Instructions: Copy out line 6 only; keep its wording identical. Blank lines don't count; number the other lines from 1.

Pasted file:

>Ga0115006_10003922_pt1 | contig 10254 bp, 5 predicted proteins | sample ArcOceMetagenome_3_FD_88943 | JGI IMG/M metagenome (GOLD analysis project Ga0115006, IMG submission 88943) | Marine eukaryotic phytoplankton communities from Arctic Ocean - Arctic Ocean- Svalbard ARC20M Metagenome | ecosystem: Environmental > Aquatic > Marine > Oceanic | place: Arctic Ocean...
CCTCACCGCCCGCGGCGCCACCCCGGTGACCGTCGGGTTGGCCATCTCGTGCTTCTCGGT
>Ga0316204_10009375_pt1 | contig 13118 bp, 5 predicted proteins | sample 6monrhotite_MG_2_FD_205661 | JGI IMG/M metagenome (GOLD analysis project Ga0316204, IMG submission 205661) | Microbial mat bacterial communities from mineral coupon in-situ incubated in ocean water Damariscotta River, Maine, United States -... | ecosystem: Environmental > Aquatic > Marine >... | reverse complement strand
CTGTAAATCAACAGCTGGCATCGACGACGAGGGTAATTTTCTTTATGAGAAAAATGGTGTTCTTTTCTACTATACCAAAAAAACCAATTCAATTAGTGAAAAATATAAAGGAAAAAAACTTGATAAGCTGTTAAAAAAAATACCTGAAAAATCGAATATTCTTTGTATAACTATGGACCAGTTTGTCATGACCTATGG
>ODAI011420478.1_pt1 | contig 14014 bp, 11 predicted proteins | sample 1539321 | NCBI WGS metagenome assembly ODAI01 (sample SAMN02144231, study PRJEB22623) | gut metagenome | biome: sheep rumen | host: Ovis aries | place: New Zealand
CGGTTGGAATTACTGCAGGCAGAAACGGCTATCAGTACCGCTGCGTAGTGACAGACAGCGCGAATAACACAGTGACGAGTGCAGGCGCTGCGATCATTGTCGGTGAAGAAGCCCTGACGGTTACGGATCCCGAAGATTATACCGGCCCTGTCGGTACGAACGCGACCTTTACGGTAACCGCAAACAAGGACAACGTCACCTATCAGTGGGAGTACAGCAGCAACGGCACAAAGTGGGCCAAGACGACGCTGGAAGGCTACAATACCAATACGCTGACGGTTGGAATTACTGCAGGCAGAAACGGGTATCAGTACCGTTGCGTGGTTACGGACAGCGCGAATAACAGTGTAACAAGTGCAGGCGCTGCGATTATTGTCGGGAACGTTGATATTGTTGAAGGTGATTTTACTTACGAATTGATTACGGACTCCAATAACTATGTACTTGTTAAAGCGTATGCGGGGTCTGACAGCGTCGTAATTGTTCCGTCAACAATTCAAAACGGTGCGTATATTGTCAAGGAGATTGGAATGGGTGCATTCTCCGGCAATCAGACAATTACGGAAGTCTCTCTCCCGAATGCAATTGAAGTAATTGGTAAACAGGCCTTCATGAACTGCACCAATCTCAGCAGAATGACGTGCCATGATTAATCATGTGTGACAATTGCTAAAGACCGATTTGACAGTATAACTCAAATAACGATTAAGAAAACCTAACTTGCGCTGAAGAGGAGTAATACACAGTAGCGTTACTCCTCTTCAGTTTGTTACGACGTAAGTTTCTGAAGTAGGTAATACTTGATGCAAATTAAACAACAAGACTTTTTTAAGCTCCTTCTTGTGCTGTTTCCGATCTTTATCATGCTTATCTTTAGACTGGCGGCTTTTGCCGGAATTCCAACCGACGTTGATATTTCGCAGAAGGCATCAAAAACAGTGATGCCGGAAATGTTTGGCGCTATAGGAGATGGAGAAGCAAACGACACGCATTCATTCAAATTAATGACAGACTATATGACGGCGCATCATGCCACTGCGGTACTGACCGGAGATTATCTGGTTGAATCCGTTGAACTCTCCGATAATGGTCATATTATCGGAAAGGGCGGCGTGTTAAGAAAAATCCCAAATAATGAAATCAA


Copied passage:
CGGTTGGAATTACTGCAGGCAGAAACGGCTATCAGTACCGCTGCGTAGTGACAGACAGCGCGAATAACACAGTGACGAGTGCAGGCGCTGCGATCATTGTCGGTGAAGAAGCCCTGACGGTTACGGATCCCGAAGATTATACCGGCCCTGTCGGTACGAACGCGACCTTTACGGTAACCGCAAACAAGGACAACGTCACCTATCAGTGGGAGTACAGCAGCAACGGCACAAAGTGGGCCAAGACGACGCTGGAAGGCTACAATACCAATACGCTGACGGTTGGAATTACTGCAGGCAGAAACGGGTATCAGTACCGTTGCGTGGTTACGGACAGCGCGAATAACAGTGTAACAAGTGCAGGCGCTGCGATTATTGTCGGGAACGTTGATATTGTTGAAGGTGATTTTACTTACGAATTGATTACGGACTCCAATAACTATGTACTTGTTAAAGCGTATGCGGGGTCTGACAGCGTCGTAATTGTTCCGTCAACAATTCAAAACGGTGCGTATATTGTCAAGGAGATTGGAATGGGTGCATTCTCCGGCAATCAGACAATTACGGAAGTCTCTCTCCCGAATGCAATTGAAGTAATTGGTAAACAGGCCTTCATGAACTGCACCAATCTCAGCAGAATGACGTGCCATGATTAATCATGTGTGACAATTGCTAAAGACCGATTTGACAGTATAACTCAAATAACGATTAAGAAAACCTAACTTGCGCTGAAGAGGAGTAATACACAGTAGCGTTACTCCTCTTCAGTTTGTTACGACGTAAGTTTCTGAAGTAGGTAATACTTGATGCAAATTAAACAACAAGACTTTTTTAAGCTCCTTCTTGTGCTGTTTCCGATCTTTATCATGCTTATCTTTAGACTGGCGGCTTTTGCCGGAATTCCAACCGACGTTGATATTTCGCAGAAGGCATCAAAAACAGTGATGCCGGAAATGTTTGGCGCTATAGGAGATGGAGAAGCAAACGACACGCATTCATTCAAATTAATGACAGACTATATGACGGCGCATCATGCCACTGCGGTACTGACCGGAGATTATCTGGTTGAATCCGTTGAACTCTCCGATAATGGTCATATTATCGGAAAGGGCGGCGTGTTAAGAAAAATCCCAAATAATGAAATCAA